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Reason for nocking point to be high and not square?

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Reason for nocking point to be high and not square?

Old 09-18-2006, 12:20 PM
  #1  
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Default Reason for nocking point to be high and not square?

I was shooting my bow this weekend and someone else was studying it and asked why my string loop was set up to put my arrow on high of what would give me a "square" setup with the rest.

I looked at it and he was right. when the drop-away is up and the arrow is resting on it, the arrow points downhill (when you look at the cable guide behind it).

So, would there have been a reason the shop would have set up the bow with this slightly out of perpendicular? (I'd have to measure, but I'm guessing it's like 1/8 or 1/4 inch).

This is a Bowtech Patriot Dually if that matters.

BTW....for those keep track, this bow has been shooting like a champ since I replaced the original factory string with a custom 452x one.
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Old 09-18-2006, 12:48 PM
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Default RE: Reason for nocking point to be high and not square?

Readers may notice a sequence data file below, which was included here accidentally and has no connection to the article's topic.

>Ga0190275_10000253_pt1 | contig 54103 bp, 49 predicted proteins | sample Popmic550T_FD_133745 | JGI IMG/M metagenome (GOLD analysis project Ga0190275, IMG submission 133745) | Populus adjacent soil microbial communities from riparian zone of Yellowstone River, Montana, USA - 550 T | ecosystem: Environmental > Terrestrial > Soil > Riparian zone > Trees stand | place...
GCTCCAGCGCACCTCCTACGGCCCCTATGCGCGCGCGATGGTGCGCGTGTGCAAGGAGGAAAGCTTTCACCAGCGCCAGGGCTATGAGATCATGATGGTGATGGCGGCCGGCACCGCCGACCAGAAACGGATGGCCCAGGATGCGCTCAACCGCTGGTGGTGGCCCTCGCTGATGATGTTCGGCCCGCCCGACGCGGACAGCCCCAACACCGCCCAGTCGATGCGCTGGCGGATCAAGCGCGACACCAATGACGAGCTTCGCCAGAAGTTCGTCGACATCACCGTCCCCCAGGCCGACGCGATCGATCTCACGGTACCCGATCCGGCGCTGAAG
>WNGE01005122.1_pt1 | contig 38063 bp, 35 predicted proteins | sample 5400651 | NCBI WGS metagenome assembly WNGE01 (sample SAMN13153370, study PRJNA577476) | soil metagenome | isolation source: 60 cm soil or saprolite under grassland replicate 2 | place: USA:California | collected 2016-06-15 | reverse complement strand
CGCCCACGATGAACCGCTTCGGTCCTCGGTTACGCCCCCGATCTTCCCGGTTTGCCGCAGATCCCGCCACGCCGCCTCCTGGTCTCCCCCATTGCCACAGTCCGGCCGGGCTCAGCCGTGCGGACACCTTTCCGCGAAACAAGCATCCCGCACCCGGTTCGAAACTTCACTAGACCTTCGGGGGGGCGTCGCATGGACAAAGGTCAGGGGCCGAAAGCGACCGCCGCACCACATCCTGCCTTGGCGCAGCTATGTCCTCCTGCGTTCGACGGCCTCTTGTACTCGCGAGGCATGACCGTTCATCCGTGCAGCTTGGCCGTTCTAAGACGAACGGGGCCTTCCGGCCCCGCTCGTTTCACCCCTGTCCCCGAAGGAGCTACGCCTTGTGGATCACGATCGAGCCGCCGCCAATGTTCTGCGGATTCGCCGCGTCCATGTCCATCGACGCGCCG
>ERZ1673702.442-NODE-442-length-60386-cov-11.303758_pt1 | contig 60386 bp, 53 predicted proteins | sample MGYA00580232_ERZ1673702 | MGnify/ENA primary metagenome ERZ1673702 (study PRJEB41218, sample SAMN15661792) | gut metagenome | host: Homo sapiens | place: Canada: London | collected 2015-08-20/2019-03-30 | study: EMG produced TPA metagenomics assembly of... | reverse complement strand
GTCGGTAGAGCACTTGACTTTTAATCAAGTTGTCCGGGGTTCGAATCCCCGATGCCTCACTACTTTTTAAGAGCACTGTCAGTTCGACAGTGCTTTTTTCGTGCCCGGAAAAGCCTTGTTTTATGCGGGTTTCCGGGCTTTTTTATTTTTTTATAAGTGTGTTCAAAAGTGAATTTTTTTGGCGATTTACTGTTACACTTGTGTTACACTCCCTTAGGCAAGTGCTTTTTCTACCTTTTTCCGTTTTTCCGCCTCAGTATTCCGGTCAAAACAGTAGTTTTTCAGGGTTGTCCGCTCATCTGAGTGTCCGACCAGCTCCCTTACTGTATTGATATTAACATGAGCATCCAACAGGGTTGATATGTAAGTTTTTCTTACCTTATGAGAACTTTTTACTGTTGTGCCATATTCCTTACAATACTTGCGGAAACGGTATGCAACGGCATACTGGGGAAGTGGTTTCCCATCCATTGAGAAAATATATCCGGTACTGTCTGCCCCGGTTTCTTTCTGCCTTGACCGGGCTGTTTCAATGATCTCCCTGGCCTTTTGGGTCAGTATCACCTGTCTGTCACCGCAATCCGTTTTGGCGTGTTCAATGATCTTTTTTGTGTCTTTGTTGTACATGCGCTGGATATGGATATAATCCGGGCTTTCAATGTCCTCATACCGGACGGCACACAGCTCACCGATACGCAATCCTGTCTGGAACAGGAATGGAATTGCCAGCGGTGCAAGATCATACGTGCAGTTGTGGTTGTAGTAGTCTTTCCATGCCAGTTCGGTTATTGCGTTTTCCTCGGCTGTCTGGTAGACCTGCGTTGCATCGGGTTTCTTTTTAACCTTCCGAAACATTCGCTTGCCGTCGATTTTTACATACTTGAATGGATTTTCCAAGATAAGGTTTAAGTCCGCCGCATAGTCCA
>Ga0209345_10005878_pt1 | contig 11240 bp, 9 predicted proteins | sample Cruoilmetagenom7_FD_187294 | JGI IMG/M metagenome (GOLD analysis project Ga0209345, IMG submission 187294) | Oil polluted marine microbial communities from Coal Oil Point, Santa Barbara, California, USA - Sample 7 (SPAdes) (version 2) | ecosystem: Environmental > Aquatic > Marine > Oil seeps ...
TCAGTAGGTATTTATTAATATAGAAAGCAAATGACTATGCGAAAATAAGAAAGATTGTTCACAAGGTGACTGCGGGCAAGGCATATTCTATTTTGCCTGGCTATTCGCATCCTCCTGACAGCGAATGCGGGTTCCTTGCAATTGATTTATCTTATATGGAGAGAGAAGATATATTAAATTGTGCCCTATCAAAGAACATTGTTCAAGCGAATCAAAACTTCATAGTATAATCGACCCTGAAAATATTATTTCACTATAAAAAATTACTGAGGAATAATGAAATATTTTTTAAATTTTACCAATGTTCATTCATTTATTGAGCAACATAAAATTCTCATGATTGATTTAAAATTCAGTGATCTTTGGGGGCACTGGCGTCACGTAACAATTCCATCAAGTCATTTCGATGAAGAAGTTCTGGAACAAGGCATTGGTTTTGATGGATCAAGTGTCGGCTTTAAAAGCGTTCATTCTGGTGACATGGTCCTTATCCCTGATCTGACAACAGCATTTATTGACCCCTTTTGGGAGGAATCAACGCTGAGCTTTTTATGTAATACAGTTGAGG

Typically, I've found that my BowTechs shoot best when the arrow is perfectly level and perpendicular to the string, but that is on binaries and not true dual cams; I didn't shoot BT when they had the duallys.

Just about every single cam I've ever seen favored a 1/8" high nocking point though, or somewhere around there. Individual shooting characteristics and mannerisms could account for a different nocking point.
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Old 09-18-2006, 01:38 PM
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Default RE: Reason for nocking point to be high and not square?

ORIGINAL: Greg / MO

Typically, I've found that my BowTechs shoot best when the arrow is perfectly level and perpendicular to the string, but that is on binaries and not true dual cams; I didn't shoot BT when they had the duallys.

Just about every single cam I've ever seen favored a 1/8" high nocking point though, or somewhere around there. Individual shooting characteristics and mannerisms could account for a different nocking point.
Same results, thanks for the typing Greg.
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Old 09-18-2006, 02:55 PM
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Default RE: Reason for nocking point to be high and not square?

Leaving a lot of smaller variables out, a lot has to do with tiller. Doesn't matter what you are shooting compound or traditional. Tiller can be adjusted to where it needs to be with a compound. It can also be adjusted with traditional by shaving. Take a look at this article to help understand,

http://www.merlin-bows.co.uk/articles/Tiller.pdf#search='why%20nocking%20point'
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Old 09-18-2006, 05:14 PM
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Default RE: Reason for nocking point to be high and not square?

It has to do with nock travel, but it shouldn't be a concern with a dual cam. My bowtech likes a pretty nock high setting, but it's a single cam.